Grant Misperceptions 101: All it takes is good writing
When I have served as a grant reviewer, I have clicked my tongue in astonishment about the poor quality of proposals that I have reviewed. As someone who has worked in this industry for over 13 years, I have seen a wide range of proposals. However, I am sure you can get very frustrated when you hire an in-house or consultant grant writer who may even have a PhD in English or have written grant proposals for over 20 years, and can still not have success. What is the deal?! While a well-written grant proposal will raise the bar in terms of your level of competitiveness, there are many other factors to consider. Let’s discuss……
- Program Design – Does your program or project make sense? Does it speak to the funder’s priorities and align with their strategic goals and yours? Have you carefully thought through the sustainment of the program/project? A well-written proposal cannot mask a haphazard program design that is not well intentioned and clear.
- Budget – Do your financials line up with your program/project goals? Does your budget showcase areas of need and your organization’s commitment to ensuring the success of the program/project? Are you asking the funder to support costs that are allowed by the organization (i.e. they may not be interested in general operating support and this is the basis of your request)?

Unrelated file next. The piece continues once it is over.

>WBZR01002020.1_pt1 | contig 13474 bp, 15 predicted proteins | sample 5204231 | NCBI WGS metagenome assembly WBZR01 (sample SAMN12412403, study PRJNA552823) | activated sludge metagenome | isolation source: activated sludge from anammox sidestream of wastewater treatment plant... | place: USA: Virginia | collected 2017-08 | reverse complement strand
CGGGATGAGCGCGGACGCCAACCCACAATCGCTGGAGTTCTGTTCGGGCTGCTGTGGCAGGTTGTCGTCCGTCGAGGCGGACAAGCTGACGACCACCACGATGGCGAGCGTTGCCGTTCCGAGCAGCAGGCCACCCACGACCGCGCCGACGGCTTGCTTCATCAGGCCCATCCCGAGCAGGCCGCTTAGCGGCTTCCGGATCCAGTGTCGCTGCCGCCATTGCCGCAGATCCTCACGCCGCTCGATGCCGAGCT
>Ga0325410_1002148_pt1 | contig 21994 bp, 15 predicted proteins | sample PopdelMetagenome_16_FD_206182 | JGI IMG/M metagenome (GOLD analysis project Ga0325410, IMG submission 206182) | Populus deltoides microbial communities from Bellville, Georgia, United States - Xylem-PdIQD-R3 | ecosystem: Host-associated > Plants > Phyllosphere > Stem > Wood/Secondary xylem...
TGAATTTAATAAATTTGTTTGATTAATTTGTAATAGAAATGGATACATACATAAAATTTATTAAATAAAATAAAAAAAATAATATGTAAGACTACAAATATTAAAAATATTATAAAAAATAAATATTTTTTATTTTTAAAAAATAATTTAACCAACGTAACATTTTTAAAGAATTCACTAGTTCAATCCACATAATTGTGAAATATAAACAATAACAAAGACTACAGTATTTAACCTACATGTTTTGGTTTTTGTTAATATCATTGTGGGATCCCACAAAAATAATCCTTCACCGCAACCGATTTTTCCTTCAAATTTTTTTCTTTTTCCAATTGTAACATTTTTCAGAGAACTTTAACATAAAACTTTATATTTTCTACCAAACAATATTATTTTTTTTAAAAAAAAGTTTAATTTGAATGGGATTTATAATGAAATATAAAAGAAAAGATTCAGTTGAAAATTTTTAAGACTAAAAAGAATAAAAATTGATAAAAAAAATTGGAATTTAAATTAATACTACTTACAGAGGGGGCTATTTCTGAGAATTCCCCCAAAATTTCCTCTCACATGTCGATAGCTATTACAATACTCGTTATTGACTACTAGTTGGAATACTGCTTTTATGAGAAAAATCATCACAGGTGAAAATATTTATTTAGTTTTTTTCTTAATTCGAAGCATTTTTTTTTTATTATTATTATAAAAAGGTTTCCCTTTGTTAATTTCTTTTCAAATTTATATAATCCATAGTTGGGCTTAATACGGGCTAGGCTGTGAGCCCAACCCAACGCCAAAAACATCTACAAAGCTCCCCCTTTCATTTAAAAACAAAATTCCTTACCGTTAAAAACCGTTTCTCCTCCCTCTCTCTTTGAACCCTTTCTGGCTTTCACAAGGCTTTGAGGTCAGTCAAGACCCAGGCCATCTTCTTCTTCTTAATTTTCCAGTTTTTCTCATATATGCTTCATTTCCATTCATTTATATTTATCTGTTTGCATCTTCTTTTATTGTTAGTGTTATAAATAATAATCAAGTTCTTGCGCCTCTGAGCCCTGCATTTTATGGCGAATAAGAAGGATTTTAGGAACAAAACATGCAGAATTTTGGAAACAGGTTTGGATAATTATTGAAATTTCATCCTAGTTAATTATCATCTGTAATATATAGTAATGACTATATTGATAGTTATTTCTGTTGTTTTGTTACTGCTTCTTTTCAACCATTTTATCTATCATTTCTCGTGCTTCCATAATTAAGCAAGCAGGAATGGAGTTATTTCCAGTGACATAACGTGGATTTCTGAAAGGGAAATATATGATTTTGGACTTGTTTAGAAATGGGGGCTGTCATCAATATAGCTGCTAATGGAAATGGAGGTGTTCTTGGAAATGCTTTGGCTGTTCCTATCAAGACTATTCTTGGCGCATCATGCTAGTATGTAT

- Organizational Capacity – No matter the size of your organization, your funder requires assurance that you will be a good steward of funding and that you are able to manage the program/project implementation to the best of your abilities. As a grantee, you need to ensure that the staff are adequately trained and prepared to execute the program/project and meet the funder’s requirements. If this cannot be clearly captured by the bios of your staff and board, and documentation of previous support on similar programs/projects, you need to rethink professional development and capacity building.
- Timelines and Workplan – Are the activities clearly delineated and the timeline prepared that are in line with the fiscal year and grant period? A one-page workplan can work wonders and provide the context as to how you intend to deliver and oversee your program/project.
- Read the Instructions – This one seems so obvious. But, did you read the funder’s instructions as to how to prepare the application and provide an application that has all the requirements addressed? You would be surprised how many people do not do this step, which is the easiest one to avoid.